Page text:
TSA says airlines providing more passenger data

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All airline passengers on flights to, from and within the United States are being checked against US government security watchlists, the Transportation Security Administration said.

TSA said that all of the nearly 130 international carriers flying to and from the United States have begun collecting new data from passengers, including their full name, date of birth and gender, which are then checked against the lists, a program known as Secure Flight.

All domestic carriers began collecting that data in June, reports Reuters.
“Secure Flight more effectively helps prevent misidentification of passengers who have similar names to those on the watchlists and then obviously helps better identify those who may be a known or suspected threat to aviation,” TSA Administrator John Pistole told reporters.

The information is passed along for checks against the watchlists as soon as the data is received by the airline, he said. The checks were recommended by the 9/11 Commission that examined the 2001 attacks on the United States.

TSA hopes the program will help reduce complaints by passengers who have tried, but failed, to clear their names from databases. But Pistole said TSA has yet to see a drop in redress requests even though US airlines began collecting the additional information and providing it to US authorities a few months ago.

TSA and its parent agency, the Department of Homeland Security, have ramped up security checks in the wake of attempted attacks, including the 2009 Christmas Day plot in which a passenger flew to the United States with a bomb hidden in his underwear.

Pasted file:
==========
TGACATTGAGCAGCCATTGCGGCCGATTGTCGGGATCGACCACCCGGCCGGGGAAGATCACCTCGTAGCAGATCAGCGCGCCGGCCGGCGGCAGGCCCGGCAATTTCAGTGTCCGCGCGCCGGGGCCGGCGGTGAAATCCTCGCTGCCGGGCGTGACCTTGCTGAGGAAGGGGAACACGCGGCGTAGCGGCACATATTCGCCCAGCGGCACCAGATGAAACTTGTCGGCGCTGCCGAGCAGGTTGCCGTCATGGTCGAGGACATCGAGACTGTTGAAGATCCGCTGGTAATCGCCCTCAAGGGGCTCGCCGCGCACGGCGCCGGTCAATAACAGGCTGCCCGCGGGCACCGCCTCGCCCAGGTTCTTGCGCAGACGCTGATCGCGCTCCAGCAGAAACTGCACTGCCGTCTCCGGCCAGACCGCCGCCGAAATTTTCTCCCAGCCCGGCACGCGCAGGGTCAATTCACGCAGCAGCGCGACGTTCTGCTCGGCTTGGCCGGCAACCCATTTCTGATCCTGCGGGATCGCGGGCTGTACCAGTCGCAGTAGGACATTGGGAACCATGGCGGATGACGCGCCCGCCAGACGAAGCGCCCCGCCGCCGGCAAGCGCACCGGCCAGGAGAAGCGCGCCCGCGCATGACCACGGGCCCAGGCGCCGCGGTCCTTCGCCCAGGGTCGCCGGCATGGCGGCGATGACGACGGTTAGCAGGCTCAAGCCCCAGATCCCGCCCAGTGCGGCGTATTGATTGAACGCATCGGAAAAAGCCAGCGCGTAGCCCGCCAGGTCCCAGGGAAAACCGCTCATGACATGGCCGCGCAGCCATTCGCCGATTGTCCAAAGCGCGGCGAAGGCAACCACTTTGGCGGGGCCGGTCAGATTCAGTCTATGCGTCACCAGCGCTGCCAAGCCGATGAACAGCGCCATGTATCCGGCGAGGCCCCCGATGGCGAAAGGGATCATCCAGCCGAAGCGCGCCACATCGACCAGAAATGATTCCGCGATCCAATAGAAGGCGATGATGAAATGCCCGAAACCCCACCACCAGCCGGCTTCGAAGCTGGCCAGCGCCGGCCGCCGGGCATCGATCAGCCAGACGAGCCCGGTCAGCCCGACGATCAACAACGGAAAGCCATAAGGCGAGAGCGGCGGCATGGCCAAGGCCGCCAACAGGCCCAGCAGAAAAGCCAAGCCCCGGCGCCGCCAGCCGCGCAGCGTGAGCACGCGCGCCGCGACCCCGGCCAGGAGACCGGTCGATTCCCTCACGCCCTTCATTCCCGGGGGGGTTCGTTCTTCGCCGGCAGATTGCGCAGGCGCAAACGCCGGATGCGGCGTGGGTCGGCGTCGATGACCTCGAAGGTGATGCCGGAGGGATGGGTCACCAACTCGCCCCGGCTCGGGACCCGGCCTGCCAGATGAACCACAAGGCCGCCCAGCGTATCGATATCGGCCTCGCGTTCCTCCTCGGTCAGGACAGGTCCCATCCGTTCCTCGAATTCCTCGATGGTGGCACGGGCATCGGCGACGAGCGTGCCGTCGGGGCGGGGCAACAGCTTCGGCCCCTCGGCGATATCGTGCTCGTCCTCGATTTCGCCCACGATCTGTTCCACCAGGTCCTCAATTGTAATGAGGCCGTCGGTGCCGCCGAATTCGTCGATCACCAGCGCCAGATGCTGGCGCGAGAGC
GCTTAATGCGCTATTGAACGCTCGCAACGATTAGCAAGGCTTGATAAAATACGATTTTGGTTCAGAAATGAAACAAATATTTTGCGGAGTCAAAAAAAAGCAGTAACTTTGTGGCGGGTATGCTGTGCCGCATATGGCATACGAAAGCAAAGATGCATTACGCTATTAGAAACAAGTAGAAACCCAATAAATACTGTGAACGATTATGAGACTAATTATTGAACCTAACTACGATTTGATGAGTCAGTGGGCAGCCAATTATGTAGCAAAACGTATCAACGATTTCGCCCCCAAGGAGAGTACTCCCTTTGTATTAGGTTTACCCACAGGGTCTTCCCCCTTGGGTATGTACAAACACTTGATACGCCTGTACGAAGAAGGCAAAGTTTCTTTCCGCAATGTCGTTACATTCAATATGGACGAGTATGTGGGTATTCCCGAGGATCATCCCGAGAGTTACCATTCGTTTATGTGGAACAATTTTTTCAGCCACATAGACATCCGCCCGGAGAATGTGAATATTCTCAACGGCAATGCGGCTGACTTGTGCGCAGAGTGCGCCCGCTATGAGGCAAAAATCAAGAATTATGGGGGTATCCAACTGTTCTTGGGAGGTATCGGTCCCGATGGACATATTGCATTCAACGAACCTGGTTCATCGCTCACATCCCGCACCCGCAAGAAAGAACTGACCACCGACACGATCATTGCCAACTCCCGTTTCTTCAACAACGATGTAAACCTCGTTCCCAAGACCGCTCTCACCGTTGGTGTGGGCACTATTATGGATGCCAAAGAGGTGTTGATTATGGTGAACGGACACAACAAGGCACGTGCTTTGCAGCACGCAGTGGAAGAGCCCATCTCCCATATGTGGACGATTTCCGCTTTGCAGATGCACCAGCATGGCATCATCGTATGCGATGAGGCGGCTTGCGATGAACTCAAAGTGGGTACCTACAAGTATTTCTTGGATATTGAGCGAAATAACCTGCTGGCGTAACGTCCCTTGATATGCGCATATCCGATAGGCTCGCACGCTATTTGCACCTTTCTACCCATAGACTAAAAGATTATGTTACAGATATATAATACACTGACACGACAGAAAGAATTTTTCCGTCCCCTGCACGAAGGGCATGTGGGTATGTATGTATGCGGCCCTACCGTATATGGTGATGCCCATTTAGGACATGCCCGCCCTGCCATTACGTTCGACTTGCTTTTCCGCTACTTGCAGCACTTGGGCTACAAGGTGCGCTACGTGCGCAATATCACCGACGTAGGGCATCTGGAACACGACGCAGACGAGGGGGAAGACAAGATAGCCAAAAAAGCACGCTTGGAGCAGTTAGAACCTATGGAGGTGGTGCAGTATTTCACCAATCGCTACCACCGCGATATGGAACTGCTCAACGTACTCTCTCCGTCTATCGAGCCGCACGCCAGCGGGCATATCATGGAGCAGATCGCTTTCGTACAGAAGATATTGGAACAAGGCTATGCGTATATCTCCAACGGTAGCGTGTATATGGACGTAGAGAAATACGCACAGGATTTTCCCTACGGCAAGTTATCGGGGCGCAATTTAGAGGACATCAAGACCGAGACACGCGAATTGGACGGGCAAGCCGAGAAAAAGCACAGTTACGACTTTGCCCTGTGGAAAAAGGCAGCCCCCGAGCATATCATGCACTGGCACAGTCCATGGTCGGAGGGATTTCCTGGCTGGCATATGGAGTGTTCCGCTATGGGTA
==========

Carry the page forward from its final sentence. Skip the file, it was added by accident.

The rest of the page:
While some US officials overseas had been tipped off about the individual, Umar Farouk Abdulmutallab, his name was not shared widely among the intelligence community and was not included in the US watchlist databases like the No Fly list.

Al Qaeda in the Arabian Peninsula, the Yemeni affiliate of al Qaeda, claimed responsibility for that attack and a plot last month in which toner cartridges were stuffed with explosives and sent via FedEx and UPS to the United States.

They were intercepted by authorities in Dubai and England and defused before they could detonate.



Separately, Pistole said that the travel period over the Thanksgiving holiday was “smooth” despite a backlash by some travelers about new screening procedures at US airports that included full body scans and physical patdowns.
“There was no new tactical intelligence in terms of threat” during that period, he said, but cautioned that “obviously the overall strategic threat remains a concern.”